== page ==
“It’s FLOYD-19,” he replied, invoking George Floyd’s name. “Your failed model quarantined us and now you’re going to model a solution to racism?”

CrossFit’s partners had seen enough

Glassman’s tweets quickly caused a controversy in the CrossFit community. 

Reebok said Sunday that it was ending its CrossFit partnership, and several gyms distanced themselves from Glassman’s comments.

On Sunday night, CrossFit posted an apology on its Twitter account. Glassman said he was trying to “stick it” to the institute for models that resulted in lockdowns, but said it was “wrong” to involve Floyd’s name.

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Snippets

1️⃣ IBM’s CEO announced that the company is getting out of the business of facial recognition technology, telling Congress it’s time “to begin a national dialogue on whether and how” the tech is used by law-enforcement agencies.

2️⃣ Add Comcast to the list of companies donating big money to social justice causes — its CEO announced a $100m commitment to fight inequality.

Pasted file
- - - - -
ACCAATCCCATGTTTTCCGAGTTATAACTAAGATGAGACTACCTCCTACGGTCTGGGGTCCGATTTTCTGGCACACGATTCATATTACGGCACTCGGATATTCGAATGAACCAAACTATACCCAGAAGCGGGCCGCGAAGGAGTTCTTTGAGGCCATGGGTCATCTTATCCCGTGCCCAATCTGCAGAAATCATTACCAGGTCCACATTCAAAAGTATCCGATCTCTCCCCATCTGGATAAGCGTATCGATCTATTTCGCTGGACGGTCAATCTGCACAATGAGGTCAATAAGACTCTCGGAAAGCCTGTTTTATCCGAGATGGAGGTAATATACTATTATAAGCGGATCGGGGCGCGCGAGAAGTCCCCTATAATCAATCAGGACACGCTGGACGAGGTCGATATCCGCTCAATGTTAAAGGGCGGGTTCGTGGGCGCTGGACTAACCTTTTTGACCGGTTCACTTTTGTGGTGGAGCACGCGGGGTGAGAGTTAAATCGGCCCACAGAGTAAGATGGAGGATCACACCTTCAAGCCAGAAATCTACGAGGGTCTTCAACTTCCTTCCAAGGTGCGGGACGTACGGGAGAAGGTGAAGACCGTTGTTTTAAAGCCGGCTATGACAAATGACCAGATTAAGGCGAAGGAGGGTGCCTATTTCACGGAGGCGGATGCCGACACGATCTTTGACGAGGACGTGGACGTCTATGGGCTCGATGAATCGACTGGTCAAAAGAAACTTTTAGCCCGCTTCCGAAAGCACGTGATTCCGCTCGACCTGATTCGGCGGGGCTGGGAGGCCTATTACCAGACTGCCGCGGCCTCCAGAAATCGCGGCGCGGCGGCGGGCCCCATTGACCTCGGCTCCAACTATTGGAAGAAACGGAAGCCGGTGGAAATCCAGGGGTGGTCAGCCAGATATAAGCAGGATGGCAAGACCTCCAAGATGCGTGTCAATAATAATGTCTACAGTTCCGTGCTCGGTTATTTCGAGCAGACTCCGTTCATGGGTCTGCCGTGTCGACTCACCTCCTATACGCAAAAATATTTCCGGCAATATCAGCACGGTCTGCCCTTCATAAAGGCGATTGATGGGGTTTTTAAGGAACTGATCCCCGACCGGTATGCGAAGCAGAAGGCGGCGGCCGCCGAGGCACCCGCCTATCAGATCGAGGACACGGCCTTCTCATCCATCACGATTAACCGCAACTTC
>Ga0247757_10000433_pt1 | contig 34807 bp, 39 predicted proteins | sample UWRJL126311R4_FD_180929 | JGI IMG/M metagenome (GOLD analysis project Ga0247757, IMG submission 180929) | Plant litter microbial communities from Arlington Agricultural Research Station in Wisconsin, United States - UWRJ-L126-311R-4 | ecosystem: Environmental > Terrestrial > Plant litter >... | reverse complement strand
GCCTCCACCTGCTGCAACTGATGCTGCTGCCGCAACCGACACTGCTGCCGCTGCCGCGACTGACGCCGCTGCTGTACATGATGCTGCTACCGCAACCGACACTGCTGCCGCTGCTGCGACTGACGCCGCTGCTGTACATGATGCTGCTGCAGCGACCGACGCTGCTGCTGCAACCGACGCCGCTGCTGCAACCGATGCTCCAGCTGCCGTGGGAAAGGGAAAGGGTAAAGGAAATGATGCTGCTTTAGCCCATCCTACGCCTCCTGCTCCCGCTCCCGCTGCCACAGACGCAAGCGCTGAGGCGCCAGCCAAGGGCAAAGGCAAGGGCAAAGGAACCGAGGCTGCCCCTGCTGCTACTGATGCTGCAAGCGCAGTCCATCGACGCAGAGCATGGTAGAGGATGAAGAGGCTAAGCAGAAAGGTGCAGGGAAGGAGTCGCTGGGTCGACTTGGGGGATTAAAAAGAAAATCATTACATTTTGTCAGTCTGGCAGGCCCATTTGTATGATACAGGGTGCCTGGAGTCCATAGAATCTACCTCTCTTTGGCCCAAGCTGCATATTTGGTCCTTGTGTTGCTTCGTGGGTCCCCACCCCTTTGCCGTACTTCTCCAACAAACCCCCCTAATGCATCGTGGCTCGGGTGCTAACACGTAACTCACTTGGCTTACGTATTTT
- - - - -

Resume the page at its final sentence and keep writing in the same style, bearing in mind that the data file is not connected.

3️⃣ Refinery29’s top editor is out after former staffers spoke out about “racist aggresssions,” and Bon Appétit’s editor-in-chief resigned after a photo of him in brownface came to light. 

4️⃣ Confused about where you’re allowed to travel? Google Maps will start warning you about coronavirus-related restrictions.

5️⃣ Insurance startup Lemonade is filing to go public — and like so many other SoftBank-backed companies, it’s hitting Wall Street already in the red. 

6️⃣ Wall Street workers are returning this month, but the snazzy lunch buffets are no more: They’ll have to gear up for boxed meals instead.

7️⃣ After another rally, the S&P 500 is now at a net positive for the year.

8️⃣ Humans are pretty terrible at reading emotions when someone is wearing a mask.

9️⃣ The future of planetary exploration: insect robots

🔟 European orchestras are gearing up for their triumphant return. Get ready for plexiglass between the wind and brass sections.